Ed Morris: don’t want.

Don’t want anything.

I was introduced to this young guy the other day, must have been mid 20’s.
I asked him what he was up to and he said “I want to direct”
I thought about that, the “I want to” bit.
I’ve come to a conclusion.
I think wanting to do something is probably the biggest single barrier to actually doing something. The psychological and literal mechanics behind wanting to do something are the polar opposite to those that would facilitate doing it. All the time you are wanting to do something there’s no way you’re going to do it.

I hear people say “I want to leave my job” “I want to visit Australia” “I want to write a novel” “I want to stop taking drugs” “I want to leave my husband” By wanting they are actually actively engaged in the ‘not doing” of any of these things.

When you chose to want to do something you put an immediate measure of time, ability, circumstance etc between you and the doing.

I believe that the purest form of intention is action…that’s the power we have…we can make thought manifest, that is alchemy, that is magic.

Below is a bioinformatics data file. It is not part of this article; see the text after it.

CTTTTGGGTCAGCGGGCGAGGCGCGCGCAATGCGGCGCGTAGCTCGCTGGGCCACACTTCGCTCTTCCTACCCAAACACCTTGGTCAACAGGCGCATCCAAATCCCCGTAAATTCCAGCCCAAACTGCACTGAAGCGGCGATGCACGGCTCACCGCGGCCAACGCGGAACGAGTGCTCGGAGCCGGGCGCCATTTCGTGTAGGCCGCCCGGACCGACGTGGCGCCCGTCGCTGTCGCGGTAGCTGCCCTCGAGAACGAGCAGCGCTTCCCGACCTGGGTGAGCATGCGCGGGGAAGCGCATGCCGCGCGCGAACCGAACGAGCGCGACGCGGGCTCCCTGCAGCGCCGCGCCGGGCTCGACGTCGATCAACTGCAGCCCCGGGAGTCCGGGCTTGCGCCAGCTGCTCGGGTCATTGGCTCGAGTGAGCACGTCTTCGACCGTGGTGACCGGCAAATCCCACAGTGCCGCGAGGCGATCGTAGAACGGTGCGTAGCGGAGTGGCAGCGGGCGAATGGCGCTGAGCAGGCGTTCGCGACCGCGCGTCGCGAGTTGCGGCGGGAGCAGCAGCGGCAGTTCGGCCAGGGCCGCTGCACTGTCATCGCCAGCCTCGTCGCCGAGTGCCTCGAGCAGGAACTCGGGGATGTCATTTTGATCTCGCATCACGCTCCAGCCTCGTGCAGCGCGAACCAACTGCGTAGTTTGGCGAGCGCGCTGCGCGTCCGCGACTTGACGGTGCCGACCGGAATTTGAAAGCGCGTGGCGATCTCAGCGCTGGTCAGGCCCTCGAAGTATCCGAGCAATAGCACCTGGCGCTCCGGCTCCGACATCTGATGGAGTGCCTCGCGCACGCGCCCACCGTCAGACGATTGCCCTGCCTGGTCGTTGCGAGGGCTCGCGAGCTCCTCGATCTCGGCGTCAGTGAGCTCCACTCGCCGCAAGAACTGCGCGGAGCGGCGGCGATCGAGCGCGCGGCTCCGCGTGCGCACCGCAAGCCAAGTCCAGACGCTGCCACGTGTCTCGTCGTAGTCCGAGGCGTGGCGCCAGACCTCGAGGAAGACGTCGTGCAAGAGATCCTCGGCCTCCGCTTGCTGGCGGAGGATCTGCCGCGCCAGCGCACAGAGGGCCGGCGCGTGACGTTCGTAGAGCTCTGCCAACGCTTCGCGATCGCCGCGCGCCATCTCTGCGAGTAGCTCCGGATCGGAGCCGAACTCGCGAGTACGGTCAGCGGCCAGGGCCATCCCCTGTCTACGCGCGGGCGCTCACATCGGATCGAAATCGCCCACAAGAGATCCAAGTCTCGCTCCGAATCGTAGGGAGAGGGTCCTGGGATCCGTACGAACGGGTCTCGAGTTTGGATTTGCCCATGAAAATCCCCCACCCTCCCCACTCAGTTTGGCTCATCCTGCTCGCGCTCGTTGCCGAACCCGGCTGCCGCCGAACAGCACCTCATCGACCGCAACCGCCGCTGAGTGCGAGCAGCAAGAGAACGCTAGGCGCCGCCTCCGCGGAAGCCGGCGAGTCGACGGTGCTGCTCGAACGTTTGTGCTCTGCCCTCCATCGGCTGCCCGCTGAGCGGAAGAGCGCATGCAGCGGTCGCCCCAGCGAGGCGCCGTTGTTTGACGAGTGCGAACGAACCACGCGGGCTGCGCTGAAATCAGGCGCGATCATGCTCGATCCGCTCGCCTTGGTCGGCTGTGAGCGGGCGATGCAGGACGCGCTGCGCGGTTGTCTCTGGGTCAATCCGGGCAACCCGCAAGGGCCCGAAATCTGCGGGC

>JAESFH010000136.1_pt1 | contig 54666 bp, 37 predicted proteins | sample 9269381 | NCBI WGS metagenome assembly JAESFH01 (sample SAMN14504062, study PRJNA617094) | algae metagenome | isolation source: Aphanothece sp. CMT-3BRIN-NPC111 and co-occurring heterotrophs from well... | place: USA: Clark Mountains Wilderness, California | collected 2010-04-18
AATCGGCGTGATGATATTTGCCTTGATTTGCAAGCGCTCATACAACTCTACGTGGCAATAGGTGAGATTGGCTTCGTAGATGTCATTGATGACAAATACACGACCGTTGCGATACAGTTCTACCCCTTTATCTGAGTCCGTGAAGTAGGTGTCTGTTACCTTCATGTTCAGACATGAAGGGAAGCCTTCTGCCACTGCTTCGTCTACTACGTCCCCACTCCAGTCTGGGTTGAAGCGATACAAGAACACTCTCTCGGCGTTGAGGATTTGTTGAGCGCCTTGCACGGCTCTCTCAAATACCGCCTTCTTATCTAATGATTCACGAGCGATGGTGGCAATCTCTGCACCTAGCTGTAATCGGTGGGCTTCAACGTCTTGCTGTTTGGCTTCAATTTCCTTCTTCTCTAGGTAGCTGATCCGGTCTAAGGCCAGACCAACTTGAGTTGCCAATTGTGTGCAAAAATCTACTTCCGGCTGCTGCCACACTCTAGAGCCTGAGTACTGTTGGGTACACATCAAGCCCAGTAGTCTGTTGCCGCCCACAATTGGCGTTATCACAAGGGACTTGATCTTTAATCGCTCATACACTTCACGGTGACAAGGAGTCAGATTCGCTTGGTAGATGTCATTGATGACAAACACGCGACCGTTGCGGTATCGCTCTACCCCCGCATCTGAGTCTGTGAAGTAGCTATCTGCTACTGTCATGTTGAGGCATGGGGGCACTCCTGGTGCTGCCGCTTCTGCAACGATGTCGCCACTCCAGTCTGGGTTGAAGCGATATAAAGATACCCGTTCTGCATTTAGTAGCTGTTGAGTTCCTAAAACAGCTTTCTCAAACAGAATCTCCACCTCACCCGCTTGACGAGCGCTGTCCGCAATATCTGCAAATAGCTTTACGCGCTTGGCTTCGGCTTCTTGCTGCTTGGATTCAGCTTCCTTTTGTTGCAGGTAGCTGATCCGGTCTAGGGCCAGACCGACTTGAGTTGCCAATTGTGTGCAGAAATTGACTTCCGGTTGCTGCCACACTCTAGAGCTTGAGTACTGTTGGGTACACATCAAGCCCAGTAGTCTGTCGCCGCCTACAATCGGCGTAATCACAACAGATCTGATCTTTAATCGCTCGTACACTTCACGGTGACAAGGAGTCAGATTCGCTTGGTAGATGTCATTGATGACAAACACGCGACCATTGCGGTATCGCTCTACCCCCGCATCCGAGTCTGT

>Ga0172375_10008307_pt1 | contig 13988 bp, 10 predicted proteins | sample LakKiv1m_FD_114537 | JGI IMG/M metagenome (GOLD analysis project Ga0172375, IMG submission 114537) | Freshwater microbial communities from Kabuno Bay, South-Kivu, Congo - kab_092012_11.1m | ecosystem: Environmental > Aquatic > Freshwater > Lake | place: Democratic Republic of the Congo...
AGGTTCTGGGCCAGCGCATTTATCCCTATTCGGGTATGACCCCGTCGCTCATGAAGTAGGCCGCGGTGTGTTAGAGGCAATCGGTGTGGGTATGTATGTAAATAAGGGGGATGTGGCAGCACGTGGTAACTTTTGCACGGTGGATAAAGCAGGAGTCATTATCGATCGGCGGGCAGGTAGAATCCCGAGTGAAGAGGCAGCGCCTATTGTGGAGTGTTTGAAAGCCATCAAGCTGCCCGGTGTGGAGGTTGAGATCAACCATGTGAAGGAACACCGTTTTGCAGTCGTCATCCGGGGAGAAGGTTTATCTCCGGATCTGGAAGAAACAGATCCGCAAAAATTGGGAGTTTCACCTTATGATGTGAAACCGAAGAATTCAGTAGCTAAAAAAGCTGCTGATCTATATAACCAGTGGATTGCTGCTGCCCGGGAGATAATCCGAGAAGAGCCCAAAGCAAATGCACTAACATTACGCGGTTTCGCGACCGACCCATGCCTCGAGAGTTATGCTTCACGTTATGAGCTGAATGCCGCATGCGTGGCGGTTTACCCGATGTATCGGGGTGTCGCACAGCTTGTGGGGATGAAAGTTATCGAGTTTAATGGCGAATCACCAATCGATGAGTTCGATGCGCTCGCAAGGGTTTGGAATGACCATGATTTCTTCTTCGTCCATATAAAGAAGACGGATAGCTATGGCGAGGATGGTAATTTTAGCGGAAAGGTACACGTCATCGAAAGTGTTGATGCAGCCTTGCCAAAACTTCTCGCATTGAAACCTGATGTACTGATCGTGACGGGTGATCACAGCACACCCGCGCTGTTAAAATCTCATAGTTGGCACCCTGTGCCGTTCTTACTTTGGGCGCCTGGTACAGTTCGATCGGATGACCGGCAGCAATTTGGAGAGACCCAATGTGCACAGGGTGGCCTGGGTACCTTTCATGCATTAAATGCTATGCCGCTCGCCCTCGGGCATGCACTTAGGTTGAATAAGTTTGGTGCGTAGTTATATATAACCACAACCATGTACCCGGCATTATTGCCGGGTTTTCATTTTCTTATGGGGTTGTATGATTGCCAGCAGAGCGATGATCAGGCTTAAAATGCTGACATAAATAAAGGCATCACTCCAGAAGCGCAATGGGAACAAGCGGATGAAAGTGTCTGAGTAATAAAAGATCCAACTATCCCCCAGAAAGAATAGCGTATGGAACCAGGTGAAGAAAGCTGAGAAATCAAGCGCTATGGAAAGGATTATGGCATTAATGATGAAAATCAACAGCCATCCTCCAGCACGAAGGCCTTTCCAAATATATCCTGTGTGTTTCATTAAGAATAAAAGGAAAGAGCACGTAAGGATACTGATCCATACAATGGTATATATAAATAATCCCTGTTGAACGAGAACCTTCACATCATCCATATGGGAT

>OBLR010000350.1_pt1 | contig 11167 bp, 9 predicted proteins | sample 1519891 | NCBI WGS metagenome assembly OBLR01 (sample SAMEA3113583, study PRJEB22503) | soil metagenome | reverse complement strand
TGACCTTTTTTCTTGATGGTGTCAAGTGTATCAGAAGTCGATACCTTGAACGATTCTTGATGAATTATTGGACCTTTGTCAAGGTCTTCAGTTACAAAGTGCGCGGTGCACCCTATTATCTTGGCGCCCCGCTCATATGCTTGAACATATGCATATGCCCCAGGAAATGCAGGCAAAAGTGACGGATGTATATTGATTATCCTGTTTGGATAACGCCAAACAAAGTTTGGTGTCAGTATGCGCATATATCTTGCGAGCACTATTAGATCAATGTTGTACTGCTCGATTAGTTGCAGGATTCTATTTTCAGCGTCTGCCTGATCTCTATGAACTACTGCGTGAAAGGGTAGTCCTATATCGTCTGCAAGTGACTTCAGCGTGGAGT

I would caution anyone to be very aware and careful of anything they currently want to do.

“They’re ain’t nothing to it but to do it” is one of my favorite lines from one of my favorite films – Wild style.

Also I’ve noticed that wanting… with time turns in to “wanted” These people with all the “wanteds” are the saddest of the lot.“I wanted to leave my wife” “I wanted to ride a horse naked across a beach in moonlight”“I wanted to spend more time with my children”“I wanted to be more honest with myself”“I wanted to be more assertive”“I wanted to give up the job I hated” But I didn’t.

The ‘wanted” lot have even given up on the possibility of wanting and not doing. That is unfathomably sad.

I don’t think that kid I spoke to will ever direct as long as he lives. I could feel it, I could sense it. It made me sad and angry, for his sake.

If anyone tells me what they want to do from now on I’m going to reply “yes, of course you don’t” maybe followed with “and why exactly don’t you?”

My mum always used to say “I want doesn’t get” and she was right in more ways than one.

It echoes something I heard the other day: ‘While you’re judging yourself by your intentions, everyone else is judging you by your actions.’